When you live with a SubSoS you make decisions based on what will gain you the approval and acceptance of others, whether that be parents, partner, your boss, or anyone else. You experience the absence of affirmation from others as a threat to your very existence. As a result, your actions, decisions, and your day-to-day life may not align with the real goals you have for your authentic Self.
Also known as a fear of annihilation, this addiction to approval has its roots in the relationship you had as a child with your primary caregiver. When you live through childhood emotional neglect, you don’t have an opportunity to honestly find out who you truly are, as you spend your time and energy trying to figure out how to be and what to do to get the affirmation you crave.
This approval-seeking/approval-withholding dynamic is usually instigated unconsciously by a parent or caregiver due to their lack of emotional intelligence. Unhealthy early relationships with their own caregivers are often the source.
Childhood emotional neglect constitutes a very specific type of trauma with the potential for significant fallout later in life, including the inability to form healthy, supportive relationships as an adult.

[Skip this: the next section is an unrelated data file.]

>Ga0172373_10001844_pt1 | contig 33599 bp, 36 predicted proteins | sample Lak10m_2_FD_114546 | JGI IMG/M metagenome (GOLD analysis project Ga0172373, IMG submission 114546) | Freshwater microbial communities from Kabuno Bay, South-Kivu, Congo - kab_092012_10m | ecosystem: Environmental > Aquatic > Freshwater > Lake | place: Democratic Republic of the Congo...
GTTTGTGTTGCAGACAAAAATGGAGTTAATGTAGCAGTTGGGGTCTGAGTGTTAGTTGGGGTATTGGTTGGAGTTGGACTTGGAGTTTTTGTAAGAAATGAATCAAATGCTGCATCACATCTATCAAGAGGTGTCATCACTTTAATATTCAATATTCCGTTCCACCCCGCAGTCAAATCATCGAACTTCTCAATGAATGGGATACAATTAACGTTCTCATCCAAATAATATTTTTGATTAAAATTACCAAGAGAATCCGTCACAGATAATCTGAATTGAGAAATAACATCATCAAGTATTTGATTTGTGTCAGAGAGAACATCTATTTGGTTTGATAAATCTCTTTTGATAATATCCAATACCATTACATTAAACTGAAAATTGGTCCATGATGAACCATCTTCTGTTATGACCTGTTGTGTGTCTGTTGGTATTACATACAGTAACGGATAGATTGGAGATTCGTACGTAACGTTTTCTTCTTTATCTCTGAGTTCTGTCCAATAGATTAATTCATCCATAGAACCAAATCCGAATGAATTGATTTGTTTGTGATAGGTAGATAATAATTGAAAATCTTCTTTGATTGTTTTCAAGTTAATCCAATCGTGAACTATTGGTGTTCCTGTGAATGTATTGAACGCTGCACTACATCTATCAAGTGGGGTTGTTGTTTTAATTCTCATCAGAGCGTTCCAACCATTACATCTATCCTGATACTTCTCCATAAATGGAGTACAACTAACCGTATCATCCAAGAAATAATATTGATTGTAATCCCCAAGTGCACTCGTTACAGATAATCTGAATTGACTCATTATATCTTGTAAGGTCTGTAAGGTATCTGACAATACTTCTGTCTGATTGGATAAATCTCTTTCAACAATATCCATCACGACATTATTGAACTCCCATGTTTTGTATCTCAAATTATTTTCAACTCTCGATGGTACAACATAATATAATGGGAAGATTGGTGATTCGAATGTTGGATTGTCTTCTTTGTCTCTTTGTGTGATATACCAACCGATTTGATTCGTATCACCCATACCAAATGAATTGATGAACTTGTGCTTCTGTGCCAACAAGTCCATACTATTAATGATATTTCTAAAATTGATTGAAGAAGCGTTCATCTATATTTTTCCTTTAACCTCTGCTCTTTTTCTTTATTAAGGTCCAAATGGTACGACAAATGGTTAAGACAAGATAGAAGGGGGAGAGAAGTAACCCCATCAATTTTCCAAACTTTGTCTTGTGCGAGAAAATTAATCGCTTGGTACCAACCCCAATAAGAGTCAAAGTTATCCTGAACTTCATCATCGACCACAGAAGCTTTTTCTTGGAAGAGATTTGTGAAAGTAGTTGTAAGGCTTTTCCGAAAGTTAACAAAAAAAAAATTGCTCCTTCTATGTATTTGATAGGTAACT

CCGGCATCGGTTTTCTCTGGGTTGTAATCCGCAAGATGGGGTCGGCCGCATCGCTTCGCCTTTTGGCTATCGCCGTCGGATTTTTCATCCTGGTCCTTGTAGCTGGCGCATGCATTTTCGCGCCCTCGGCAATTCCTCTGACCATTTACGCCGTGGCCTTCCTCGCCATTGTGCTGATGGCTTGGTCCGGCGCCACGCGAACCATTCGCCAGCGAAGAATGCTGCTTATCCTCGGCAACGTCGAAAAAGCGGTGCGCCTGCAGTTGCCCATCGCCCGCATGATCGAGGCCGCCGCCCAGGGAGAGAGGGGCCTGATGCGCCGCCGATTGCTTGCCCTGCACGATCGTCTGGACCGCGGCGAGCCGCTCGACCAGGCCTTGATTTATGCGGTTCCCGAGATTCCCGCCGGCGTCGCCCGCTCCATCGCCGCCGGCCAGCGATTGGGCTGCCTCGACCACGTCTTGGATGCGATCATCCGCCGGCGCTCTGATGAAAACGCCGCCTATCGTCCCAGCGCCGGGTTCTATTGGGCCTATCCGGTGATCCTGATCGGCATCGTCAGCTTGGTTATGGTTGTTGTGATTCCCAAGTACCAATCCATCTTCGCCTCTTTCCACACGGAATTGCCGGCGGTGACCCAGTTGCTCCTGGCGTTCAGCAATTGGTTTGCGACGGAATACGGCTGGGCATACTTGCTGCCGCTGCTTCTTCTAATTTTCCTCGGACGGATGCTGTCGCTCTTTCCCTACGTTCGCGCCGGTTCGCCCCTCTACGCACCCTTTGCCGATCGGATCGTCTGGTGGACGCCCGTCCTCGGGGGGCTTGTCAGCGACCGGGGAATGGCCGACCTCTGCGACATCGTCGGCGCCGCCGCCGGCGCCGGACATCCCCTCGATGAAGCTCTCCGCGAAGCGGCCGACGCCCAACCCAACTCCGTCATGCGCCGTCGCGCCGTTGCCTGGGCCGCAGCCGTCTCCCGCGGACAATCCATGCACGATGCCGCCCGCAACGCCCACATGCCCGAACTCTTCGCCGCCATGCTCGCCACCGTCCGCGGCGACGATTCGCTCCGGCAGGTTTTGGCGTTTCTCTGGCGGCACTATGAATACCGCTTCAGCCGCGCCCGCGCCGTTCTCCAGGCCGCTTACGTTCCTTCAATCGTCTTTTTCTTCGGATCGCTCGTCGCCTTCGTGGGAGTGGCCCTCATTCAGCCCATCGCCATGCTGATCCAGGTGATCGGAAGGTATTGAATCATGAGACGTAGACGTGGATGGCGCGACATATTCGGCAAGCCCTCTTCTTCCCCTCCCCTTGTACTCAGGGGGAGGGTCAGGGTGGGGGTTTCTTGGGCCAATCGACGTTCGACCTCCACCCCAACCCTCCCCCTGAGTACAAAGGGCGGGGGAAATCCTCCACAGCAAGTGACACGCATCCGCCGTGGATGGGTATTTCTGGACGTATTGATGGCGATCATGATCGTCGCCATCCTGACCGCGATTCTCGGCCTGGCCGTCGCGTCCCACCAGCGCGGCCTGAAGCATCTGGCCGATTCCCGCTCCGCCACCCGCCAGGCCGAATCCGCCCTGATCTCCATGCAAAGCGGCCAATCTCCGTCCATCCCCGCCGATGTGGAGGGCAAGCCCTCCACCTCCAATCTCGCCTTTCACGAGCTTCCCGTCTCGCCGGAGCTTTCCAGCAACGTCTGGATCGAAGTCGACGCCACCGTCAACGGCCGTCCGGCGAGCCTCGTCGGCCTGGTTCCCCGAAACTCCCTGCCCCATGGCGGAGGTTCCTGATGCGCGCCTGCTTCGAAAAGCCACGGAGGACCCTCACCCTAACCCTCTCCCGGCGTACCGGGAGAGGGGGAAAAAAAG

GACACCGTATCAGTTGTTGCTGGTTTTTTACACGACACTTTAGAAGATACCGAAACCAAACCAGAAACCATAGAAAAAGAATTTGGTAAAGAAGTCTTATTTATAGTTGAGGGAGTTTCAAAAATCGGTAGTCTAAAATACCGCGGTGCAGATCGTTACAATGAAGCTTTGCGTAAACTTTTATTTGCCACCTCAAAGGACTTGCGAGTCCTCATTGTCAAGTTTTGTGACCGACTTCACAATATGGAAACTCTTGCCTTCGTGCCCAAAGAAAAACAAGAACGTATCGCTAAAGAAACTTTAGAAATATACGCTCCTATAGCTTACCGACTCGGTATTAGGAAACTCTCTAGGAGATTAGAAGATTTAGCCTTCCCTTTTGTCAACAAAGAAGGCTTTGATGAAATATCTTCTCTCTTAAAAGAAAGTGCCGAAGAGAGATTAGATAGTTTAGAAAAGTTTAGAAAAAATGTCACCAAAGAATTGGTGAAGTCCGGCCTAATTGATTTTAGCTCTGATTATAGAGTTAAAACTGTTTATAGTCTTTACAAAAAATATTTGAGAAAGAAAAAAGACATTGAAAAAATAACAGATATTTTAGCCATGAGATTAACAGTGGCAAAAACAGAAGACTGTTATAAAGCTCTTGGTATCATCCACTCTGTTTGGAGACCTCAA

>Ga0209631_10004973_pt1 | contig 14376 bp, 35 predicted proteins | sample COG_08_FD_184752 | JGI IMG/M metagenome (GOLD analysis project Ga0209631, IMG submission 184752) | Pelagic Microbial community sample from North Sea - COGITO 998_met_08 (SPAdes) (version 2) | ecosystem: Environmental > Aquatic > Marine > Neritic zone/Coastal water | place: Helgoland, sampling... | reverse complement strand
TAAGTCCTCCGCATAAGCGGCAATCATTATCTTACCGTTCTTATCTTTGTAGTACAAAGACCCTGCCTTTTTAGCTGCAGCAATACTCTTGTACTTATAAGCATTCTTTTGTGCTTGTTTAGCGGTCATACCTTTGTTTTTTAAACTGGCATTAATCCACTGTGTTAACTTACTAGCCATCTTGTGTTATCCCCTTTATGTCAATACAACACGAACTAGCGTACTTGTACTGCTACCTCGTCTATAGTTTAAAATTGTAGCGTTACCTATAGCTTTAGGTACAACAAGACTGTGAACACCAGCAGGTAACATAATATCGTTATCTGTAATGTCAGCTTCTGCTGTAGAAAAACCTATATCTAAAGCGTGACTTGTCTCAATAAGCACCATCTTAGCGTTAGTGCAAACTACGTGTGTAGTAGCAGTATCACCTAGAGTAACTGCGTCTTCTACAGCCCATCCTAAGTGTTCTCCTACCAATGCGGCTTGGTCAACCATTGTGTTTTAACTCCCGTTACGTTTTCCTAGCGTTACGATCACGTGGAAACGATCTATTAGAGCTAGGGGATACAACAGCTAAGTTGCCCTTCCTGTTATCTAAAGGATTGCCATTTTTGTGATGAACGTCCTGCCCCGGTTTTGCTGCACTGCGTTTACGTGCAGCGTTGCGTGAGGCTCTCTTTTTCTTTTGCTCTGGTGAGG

Not all people who suffer from depression experienced childhood emotional neglect, and not all people who suffer emotional trauma will develop clinical depression. The causes of depression are multivalent: genetic, chemical, and environmental.
We would be remiss to claim a correlative link between a Lack of Sense of Self and depression or any other mental illness. But given the devastating emotional and physical repercussions of living with a Substitute Sense of Self, could it not be hypothesized that deep-seated depression is an advanced stage on a path of trauma that began early in life?
Restore Your Natural Sense of Self
The path away from an SSoS and a lifetime of emotional pain unfolds when you begin to restore your Sense of Self. When you take the time to get to know your real abilities, your weaknesses, and your true purpose, you reclaim the power you need to start living life as the independent and authentic person you are.
As a result, you’ll elevate your self-worth, develop your emotional intelligence, and enjoy healthier, more fulfilling relationships with your loved ones. The isolation and confusion you’ve struggled with will be replaced by a new clarity and focus in your everyday life.
Prioritize your true happiness and take the first step towards a Restored Sense of Self. Check out our free eBook, “What’s Wrong with Me?” by Healthy Sense of Self’s founder, Antoinetta Vogels.
This short eBook can help you start to unpack the real reasons behind your depression and low self-worth.
This article was written by a member of the Healthy Sense of Self Editorial Team, Lindsay Dick. Lindsay takes pride in crafting content that’s clear, conversational, and draws people in with what we all want to hear: a good story. Her love for compelling narrative and rigorous research led her to pursue a history degree in college, the equivalent of Spartan military training for reading and writing.